Writing with marvelous brio, Simon Winchester first serves up a lightning history of the English language and pays homage to the great dictionary makers from Samuel Johnson to Noah Webster before turning his unmatched talent for storytelling to the making of the most venerable of dictionaries: The Oxford English Dictionary. Here the listener is presented with lively portraits of such key figures as the brilliant but sickly first editor Herbert Coleridge, the colorful, wildly eccentric Frederick Furnivall, and the incomparable James Augustus Henry Murray, who spent half a century as editor bringing the project to fruition. Winchester lovingly describes the minutiae of dictionary making, brings us to visit the unseemly corrugated iron shed that Murray grandly dubbed The Scriptorium, and introduces some of the legion of volunteers, from Fitzedward Hall, a bitter hermit obsessively devoted to the OED, to the murderous W. C. Minor, whose story is one of dangerous madness, ineluctable sadness, and ultimate redemption.The Meaning of Everything is a scintillating account of the creation of the greatest monument erected to a living language.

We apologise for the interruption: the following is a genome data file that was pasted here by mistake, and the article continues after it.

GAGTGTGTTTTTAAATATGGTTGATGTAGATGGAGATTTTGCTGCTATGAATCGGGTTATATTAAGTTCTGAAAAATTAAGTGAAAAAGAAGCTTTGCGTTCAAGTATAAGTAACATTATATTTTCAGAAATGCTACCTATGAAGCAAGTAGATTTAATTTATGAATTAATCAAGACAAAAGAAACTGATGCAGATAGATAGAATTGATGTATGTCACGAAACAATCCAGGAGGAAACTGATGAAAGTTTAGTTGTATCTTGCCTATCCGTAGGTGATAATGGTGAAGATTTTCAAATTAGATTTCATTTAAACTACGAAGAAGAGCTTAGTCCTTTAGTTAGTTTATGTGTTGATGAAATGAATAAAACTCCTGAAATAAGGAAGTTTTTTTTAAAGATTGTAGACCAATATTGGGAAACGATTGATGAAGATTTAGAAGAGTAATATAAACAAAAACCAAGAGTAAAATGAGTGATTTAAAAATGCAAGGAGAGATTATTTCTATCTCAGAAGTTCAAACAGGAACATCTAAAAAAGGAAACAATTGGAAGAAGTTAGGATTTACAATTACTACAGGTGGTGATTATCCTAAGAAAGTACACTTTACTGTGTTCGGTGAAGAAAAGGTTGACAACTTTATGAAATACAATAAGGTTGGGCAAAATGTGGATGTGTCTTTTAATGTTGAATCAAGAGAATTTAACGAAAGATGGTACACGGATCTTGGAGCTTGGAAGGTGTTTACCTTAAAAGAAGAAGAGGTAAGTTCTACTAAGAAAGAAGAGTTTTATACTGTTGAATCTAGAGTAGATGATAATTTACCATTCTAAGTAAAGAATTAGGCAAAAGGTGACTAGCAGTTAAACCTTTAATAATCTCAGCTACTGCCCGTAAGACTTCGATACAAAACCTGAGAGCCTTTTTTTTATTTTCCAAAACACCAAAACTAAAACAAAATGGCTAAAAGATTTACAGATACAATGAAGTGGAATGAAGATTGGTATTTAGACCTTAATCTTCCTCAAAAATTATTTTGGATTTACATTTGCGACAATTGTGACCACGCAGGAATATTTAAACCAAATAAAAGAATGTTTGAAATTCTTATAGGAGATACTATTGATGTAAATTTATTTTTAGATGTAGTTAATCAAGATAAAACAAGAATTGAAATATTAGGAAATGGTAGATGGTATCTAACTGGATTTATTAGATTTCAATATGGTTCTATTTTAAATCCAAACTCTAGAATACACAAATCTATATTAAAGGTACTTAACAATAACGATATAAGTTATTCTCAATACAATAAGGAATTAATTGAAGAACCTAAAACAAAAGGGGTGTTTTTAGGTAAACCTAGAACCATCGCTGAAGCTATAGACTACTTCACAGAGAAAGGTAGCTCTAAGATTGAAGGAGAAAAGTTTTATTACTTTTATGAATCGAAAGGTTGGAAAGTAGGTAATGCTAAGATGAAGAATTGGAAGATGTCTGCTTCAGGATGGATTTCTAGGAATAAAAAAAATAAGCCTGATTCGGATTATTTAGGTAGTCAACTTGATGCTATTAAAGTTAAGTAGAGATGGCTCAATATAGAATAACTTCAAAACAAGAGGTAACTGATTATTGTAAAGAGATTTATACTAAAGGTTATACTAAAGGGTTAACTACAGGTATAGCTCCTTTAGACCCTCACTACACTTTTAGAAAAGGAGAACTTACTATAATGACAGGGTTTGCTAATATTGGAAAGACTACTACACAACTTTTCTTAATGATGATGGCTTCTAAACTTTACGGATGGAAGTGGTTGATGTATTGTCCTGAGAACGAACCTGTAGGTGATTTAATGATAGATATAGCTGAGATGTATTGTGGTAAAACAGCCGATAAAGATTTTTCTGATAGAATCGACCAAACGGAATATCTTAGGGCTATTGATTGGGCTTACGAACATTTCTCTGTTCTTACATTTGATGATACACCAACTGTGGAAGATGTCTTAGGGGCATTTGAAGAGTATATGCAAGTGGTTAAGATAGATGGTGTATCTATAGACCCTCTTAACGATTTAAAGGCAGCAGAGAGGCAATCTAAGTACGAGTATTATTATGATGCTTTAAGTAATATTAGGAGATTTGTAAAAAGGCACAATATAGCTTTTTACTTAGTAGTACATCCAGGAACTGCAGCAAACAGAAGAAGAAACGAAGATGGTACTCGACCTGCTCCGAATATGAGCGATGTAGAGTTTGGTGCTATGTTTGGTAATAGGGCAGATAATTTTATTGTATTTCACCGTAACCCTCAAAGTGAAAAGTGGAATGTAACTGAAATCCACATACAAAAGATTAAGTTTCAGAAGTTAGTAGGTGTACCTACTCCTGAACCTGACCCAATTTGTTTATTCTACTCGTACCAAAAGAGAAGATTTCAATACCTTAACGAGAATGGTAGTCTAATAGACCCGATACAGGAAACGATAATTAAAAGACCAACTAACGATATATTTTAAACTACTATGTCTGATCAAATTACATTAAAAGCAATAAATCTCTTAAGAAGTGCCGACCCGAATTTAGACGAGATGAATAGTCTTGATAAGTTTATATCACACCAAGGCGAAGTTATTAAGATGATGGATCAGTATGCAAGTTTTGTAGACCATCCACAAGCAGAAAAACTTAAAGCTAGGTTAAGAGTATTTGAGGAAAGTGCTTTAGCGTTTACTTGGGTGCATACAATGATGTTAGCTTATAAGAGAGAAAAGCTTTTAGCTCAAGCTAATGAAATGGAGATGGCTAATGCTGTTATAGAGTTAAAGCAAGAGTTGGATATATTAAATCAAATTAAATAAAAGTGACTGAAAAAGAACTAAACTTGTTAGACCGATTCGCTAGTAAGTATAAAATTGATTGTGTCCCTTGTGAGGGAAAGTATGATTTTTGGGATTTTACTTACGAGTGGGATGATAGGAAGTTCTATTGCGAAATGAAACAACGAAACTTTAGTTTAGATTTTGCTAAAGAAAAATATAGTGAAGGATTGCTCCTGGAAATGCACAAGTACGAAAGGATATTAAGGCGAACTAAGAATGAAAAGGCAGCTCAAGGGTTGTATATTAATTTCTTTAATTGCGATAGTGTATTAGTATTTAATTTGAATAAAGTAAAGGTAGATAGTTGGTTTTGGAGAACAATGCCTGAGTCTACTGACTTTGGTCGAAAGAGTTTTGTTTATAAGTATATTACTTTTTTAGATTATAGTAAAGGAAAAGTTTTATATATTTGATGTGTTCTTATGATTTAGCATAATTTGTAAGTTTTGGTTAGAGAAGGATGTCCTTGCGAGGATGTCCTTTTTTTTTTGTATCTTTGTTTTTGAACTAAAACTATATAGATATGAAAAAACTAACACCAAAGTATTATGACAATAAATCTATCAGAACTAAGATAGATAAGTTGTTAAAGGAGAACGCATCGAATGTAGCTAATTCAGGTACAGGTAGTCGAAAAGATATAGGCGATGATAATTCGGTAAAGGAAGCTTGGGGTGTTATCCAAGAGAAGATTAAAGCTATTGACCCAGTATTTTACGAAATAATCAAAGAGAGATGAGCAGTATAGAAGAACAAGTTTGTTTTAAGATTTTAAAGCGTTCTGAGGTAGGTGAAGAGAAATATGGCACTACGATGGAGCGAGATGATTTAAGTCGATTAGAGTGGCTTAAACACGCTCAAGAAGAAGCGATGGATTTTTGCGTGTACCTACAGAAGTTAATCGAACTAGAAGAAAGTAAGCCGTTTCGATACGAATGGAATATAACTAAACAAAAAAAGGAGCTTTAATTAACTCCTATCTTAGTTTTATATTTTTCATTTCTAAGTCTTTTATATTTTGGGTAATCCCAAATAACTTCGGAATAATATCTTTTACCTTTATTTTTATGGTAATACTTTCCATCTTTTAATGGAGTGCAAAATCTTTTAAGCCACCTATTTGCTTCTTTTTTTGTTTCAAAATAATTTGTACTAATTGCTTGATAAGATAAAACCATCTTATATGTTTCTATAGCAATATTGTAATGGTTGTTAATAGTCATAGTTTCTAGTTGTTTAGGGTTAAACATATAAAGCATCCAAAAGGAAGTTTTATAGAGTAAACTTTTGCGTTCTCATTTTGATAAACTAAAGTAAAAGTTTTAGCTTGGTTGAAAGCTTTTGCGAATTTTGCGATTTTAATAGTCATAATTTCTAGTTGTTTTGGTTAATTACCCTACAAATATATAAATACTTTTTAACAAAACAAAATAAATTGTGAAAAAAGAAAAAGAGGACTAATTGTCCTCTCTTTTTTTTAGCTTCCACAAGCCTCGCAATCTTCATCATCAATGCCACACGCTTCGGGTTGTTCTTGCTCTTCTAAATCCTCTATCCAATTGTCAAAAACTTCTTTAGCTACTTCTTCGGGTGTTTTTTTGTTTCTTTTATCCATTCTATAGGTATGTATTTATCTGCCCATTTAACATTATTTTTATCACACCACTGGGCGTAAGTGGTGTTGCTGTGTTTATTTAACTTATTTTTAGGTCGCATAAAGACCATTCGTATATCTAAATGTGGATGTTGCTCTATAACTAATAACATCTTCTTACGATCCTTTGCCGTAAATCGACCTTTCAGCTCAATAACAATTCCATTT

"With his usual winning blend of scholarship and accessible, skillfully paced narrative...[Simon] Winchester successfully brings readers inside the day-to-day operations of the massive project and shows us the unrelenting passion of people...who, in the end, succeeded magnificently. Winchester's book will be required reading for word mavens and anyone interested in the history of our marvelous, ever-changing language." (Publishers Weekly)
"Teeming with knowledge and alive with insights. Winchester handles humor and awe with modesty and cunning." (The New York Times Book Review)
"Entrancing." (Chicago Tribune)
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A New Appreciation
Fascinating and touching
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